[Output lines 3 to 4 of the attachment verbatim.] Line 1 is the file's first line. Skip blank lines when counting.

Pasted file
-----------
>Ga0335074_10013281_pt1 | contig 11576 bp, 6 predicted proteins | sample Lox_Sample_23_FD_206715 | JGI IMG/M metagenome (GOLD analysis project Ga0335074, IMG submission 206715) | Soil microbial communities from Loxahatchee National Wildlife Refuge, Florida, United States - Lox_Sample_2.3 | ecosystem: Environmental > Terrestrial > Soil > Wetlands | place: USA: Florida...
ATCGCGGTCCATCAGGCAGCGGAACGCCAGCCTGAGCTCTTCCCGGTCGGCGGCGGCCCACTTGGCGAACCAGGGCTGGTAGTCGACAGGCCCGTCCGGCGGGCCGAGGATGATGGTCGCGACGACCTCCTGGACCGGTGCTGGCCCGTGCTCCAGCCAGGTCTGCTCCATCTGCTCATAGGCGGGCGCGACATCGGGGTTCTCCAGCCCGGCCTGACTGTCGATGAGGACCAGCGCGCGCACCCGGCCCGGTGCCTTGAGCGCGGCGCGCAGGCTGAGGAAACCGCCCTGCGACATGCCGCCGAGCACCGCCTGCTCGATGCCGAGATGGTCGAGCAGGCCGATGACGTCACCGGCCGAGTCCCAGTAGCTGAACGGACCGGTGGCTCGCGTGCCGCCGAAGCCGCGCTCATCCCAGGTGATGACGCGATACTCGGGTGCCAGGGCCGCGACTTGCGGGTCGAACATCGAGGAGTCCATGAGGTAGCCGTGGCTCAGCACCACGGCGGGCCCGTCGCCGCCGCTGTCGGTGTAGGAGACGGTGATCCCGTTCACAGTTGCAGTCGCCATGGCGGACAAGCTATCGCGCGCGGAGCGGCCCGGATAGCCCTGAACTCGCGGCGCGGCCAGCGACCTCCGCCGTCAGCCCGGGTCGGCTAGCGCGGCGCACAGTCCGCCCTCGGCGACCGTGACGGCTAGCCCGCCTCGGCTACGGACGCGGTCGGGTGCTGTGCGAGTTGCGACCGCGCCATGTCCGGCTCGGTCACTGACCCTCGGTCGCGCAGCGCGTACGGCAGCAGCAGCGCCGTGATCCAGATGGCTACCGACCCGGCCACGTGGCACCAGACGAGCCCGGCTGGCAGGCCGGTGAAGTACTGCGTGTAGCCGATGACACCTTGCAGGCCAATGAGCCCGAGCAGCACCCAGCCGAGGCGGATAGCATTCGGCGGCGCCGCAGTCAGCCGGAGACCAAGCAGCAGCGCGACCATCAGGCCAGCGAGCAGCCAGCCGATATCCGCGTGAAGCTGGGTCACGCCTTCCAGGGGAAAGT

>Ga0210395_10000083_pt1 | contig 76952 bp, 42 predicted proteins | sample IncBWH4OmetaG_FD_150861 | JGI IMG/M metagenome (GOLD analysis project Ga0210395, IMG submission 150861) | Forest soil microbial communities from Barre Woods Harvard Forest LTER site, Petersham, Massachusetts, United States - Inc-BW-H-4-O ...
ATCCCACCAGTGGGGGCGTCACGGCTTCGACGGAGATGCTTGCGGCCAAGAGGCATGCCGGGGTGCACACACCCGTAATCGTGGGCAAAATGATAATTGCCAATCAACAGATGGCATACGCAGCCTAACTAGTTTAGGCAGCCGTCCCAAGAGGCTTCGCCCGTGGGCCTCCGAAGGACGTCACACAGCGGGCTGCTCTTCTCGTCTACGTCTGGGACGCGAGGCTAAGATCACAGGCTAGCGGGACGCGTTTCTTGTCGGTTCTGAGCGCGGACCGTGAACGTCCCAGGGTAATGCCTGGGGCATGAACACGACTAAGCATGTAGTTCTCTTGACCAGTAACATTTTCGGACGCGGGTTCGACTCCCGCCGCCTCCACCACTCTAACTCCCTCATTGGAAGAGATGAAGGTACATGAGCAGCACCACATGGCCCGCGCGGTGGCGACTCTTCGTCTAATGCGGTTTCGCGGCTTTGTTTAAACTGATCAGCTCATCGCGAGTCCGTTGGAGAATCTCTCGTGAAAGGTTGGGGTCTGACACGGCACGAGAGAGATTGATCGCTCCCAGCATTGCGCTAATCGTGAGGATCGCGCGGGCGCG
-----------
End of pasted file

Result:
>Ga0210395_10000083_pt1 | contig 76952 bp, 42 predicted proteins | sample IncBWH4OmetaG_FD_150861 | JGI IMG/M metagenome (GOLD analysis project Ga0210395, IMG submission 150861) | Forest soil microbial communities from Barre Woods Harvard Forest LTER site, Petersham, Massachusetts, United States - Inc-BW-H-4-O ...
ATCCCACCAGTGGGGGCGTCACGGCTTCGACGGAGATGCTTGCGGCCAAGAGGCATGCCGGGGTGCACACACCCGTAATCGTGGGCAAAATGATAATTGCCAATCAACAGATGGCATACGCAGCCTAACTAGTTTAGGCAGCCGTCCCAAGAGGCTTCGCCCGTGGGCCTCCGAAGGACGTCACACAGCGGGCTGCTCTTCTCGTCTACGTCTGGGACGCGAGGCTAAGATCACAGGCTAGCGGGACGCGTTTCTTGTCGGTTCTGAGCGCGGACCGTGAACGTCCCAGGGTAATGCCTGGGGCATGAACACGACTAAGCATGTAGTTCTCTTGACCAGTAACATTTTCGGACGCGGGTTCGACTCCCGCCGCCTCCACCACTCTAACTCCCTCATTGGAAGAGATGAAGGTACATGAGCAGCACCACATGGCCCGCGCGGTGGCGACTCTTCGTCTAATGCGGTTTCGCGGCTTTGTTTAAACTGATCAGCTCATCGCGAGTCCGTTGGAGAATCTCTCGTGAAAGGTTGGGGTCTGACACGGCACGAGAGAGATTGATCGCTCCCAGCATTGCGCTAATCGTGAGGATCGCGCGGGCGCG